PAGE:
LetsGoDigital: "What the Olympus 9-18mm ZUIKO lens is clearly affected by is chromatic aberration. Throughout the range of focus, the corners of the images are clearly affected by this phenomenon. Especially the middle focal point is quite affected by chromatic aberration, which is a disappointment, and some images may require further adjustments with photo editing software. The image sharpness is excellent to good at f/4 to f/11; especially the centre sharpness is fine. The wide angle is affected a bit by vignetting, but this is hardly a problem in practice. In general f/8 is most optimal as a 'working aperture'. The Olympus m. ZUIKO digital 9-18m test results are certainly satisfactory. There are some points of criticism, for example the chromatic aberration, but in general the quality in combination with the very compact format of the lens, leaves a good impression. This is a typical lens for photographers and the prize example of the characteristics for which you actually chose a Micro Four Thirds System camera. "... [Source]
SLRgear.com: "When used wide open (f/4-5.6) the Olympus 9-18mm M.Zuiko provides nicely sharp results in the central portion of the frame, in the range of 1.5-2 blur units. There is some light corner softness, most noticeable at 9mm and 11mm: at the extreme, it's 6 blur units at the top right at 9mm. On the average, it's around 2-3 blur units in the corners. Stopping down improves both central and corner sharpness; it's still sharper in the center, but now we see results between 1-2 blur units across the frame. Stopping down further doesn't actually do much to improve image sharpness, and diffraction limiting sets in around f/11. If I were to pick, I'd say the optimum settings for this lens are 9mm and f/5.6. Fully stopped-down, the lens provides average performance - 3-5 blur units at 9mm, but improving as it's zoomed in towards 18mm, where it shows around 3 blur units on average.
For its size, the Olympus 9-18mm f/4-5.6 provides impressive performance. While there are other lenses which provide similar or better performance, none offer the diminutive size and storage functionality of the 9-18mm M.Zuiko. While the retracting lens function may take some getting used to for some, it's hard to believe that this is a camera system that you can carry around in your pants pockets."... [Source]
dpreview, gave a rating of 75/100: "The biggest decision facing potential buyers is whether to choose this lens ahead of the Panasonic Lumix G 7-14mm F4. Our tests show that optically, there's little between the two, especially for owners of Olympus cameras that don't correct chromatic aberration (although for users of Panasonic bodies, automatic CA correction with the 7-14mm may well be an important factor). Instead the decision can safely be made on other criteria, with the Olympus winning on portability, the ability to use filters, and price. The Panasonic, on the other hand, has a significantly wider field of view, constant F4 maximum aperture, and more solid build. So in the end it comes down to personal preference and budget. The other most relevant comparison is with the Olympus Zuiko Digital 9-18mm F4-5.6 for Four Thirds, which can be used on Micro Four Thirds cameras with an adapter. In terms of image quality, again there's very little in it, with the similar optical designs of the two lenses resulting in near-identical performance. The biggest draw of the older lens is therefore the ability to share it with a Four Thirds DSLR system, while the 'Micro' lens's major advantages come in terms of autofocus and (again) sheer portability.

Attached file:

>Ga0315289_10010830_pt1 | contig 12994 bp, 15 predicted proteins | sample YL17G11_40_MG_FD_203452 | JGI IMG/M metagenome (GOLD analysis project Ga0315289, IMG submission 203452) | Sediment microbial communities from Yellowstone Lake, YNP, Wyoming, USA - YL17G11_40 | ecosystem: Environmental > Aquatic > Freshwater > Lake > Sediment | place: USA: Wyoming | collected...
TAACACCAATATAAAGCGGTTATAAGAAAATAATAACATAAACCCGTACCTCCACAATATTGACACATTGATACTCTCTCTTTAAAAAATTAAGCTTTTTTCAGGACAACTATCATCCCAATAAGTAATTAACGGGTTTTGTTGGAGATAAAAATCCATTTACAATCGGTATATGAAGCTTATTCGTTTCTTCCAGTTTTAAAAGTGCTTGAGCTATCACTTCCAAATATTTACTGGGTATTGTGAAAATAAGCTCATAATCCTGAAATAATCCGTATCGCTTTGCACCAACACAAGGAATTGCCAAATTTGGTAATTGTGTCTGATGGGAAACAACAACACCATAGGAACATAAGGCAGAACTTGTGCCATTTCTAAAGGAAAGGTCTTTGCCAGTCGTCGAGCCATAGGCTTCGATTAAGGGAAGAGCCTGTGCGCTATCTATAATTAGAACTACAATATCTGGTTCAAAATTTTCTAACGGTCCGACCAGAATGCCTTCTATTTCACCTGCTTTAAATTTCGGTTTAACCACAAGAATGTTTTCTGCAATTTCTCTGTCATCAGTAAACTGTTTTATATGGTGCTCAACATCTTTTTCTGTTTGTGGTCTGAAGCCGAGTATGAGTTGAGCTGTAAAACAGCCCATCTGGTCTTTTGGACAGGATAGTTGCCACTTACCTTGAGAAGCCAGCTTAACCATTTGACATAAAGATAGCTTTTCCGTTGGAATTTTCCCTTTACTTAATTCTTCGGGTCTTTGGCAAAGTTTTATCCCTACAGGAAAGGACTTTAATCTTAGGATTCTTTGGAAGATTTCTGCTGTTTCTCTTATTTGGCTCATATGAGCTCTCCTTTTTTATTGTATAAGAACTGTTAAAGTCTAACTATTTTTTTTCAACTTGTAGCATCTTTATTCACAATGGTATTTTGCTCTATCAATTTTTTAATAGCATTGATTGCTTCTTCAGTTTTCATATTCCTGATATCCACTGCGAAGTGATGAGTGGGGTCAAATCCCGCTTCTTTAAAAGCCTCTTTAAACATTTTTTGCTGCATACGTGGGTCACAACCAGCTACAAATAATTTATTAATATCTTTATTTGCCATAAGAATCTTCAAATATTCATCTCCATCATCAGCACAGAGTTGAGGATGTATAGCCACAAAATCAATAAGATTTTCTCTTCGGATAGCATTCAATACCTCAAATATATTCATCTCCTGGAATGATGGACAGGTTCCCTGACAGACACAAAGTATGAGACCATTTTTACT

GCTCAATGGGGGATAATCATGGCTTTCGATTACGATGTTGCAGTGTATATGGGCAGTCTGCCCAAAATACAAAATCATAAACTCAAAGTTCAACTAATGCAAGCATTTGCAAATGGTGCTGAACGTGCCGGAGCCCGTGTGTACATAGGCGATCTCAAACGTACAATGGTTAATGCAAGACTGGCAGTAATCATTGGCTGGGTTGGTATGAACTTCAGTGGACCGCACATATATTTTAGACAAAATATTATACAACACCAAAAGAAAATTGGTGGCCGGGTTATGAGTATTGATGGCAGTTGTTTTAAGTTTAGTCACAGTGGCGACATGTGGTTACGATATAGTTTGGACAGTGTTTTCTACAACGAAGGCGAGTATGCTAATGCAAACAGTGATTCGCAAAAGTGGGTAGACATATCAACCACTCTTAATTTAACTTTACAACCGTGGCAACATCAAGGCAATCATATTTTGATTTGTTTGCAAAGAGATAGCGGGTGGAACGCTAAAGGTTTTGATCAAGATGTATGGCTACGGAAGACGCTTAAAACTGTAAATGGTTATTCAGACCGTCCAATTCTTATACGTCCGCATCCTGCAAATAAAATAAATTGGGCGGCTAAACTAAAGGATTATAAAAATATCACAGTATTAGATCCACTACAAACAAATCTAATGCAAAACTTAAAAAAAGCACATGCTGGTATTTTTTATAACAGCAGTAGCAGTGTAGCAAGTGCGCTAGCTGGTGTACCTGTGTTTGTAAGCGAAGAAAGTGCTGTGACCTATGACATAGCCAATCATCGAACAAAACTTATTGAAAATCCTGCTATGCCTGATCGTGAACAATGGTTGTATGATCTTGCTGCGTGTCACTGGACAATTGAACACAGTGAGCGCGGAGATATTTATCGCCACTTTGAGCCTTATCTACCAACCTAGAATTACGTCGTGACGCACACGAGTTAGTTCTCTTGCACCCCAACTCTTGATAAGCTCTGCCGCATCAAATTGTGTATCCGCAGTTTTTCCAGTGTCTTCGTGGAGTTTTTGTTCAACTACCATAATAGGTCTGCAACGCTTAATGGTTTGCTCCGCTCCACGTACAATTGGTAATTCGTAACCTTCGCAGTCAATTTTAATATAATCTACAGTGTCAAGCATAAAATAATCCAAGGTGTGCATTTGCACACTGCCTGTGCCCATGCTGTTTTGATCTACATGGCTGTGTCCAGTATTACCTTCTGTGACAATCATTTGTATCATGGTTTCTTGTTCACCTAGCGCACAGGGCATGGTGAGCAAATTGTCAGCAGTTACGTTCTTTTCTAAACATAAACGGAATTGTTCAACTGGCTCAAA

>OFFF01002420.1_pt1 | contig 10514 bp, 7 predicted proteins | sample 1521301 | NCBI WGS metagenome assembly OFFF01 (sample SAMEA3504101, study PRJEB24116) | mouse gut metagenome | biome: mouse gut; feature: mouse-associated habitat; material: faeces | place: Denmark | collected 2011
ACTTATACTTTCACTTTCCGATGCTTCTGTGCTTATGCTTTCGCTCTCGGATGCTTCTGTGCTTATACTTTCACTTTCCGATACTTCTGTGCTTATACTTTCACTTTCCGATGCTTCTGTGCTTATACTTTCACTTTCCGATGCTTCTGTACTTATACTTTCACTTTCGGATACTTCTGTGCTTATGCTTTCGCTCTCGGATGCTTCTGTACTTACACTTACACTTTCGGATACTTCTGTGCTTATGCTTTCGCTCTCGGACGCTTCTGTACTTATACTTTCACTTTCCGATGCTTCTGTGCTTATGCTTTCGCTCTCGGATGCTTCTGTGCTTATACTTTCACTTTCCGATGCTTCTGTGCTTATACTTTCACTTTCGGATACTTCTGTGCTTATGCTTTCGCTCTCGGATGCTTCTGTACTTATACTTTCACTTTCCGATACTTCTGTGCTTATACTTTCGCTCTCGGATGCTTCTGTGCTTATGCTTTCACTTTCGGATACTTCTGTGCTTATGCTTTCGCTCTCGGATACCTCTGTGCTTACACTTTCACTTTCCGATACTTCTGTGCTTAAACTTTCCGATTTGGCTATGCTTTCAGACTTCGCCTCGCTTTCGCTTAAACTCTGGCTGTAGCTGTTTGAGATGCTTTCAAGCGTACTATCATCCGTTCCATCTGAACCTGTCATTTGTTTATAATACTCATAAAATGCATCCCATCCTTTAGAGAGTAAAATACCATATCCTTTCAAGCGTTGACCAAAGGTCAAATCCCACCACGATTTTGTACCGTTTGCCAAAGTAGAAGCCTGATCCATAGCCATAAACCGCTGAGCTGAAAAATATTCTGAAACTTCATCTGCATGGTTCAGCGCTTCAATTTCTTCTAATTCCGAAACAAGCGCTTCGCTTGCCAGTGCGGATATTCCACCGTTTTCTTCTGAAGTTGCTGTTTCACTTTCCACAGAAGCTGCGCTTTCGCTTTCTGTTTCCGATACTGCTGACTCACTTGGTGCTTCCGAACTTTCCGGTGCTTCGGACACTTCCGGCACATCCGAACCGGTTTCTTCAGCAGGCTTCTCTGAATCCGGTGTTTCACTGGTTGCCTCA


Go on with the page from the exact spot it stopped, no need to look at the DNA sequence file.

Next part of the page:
In summary, then, the M Zuiko Digital 9-18mm F4-5.6 is an impressive little lens that packs a lot of capability into a body that's sufficiently small you can carry it around with you all the time, and therefore actually use it. It's a great match for the rangefinder-style Micro Four Thirds bodies in particular, giving ultra-wide capability with unparalleled portability. It's a lens which, we suspect, will be especially attractive for landscape and travel work. Overall, it's a fine addition to the Micro Four Thirds system."... [Source]
User review by Stephen Wilesmith, gave a rating of 5/5: "I made an emotional leap and bought the Lumic G 7-14 right when I got my GF1 a while back. I had dabbled with wide-angle photography and found the images very compelling so I went for it. For a long time I only had the 7-14 and the 20mm pancake and I have to say it changed my picture taking. Limited to this range, with no long zoom, I began to seek wider perspectives, and ways to use depth of focus to pull out an object that would otherwise be lost in its surroundings. Soon, my portraits, especially of groups, started to swim in context, something so often lacking in portrait photography. But most notably both lenses produced fabulous images, rich and deep in color, crisp and worth taking time to really study, rather than glance at. I still longed for a telephoto, but was unsure whether the current 45-200 would meet the same optics standards as the 20 and 7-14 so I held off.
Then came the Olympus 9-18. Initially I dismissed news of the lens as covering an area I already had well in hand, but then I read reviews and began to think about it. Deciding to take the plunge I ordered the lens pretty much the day it came out and was surprised when it came very quickly. It is stunningly small, not to pile on but it is something to remember because it takes BIG images. Sweeping shots that encompass the scene and deliver it in one big, satisfying mouthful to the viewer. At the end I could find little to differentiate the images from the 7-14 barring the added range at the bottom end, which should not be discounted. But soon I found I was not carrying the 7-14 anymore. It was larger, more specialised. The 9-18 with my GF1 would hang around my neck with my 20mm in my bag and I would find myself forgetting to switch to the pancake, as the 9-18 came close to touching its range anyway.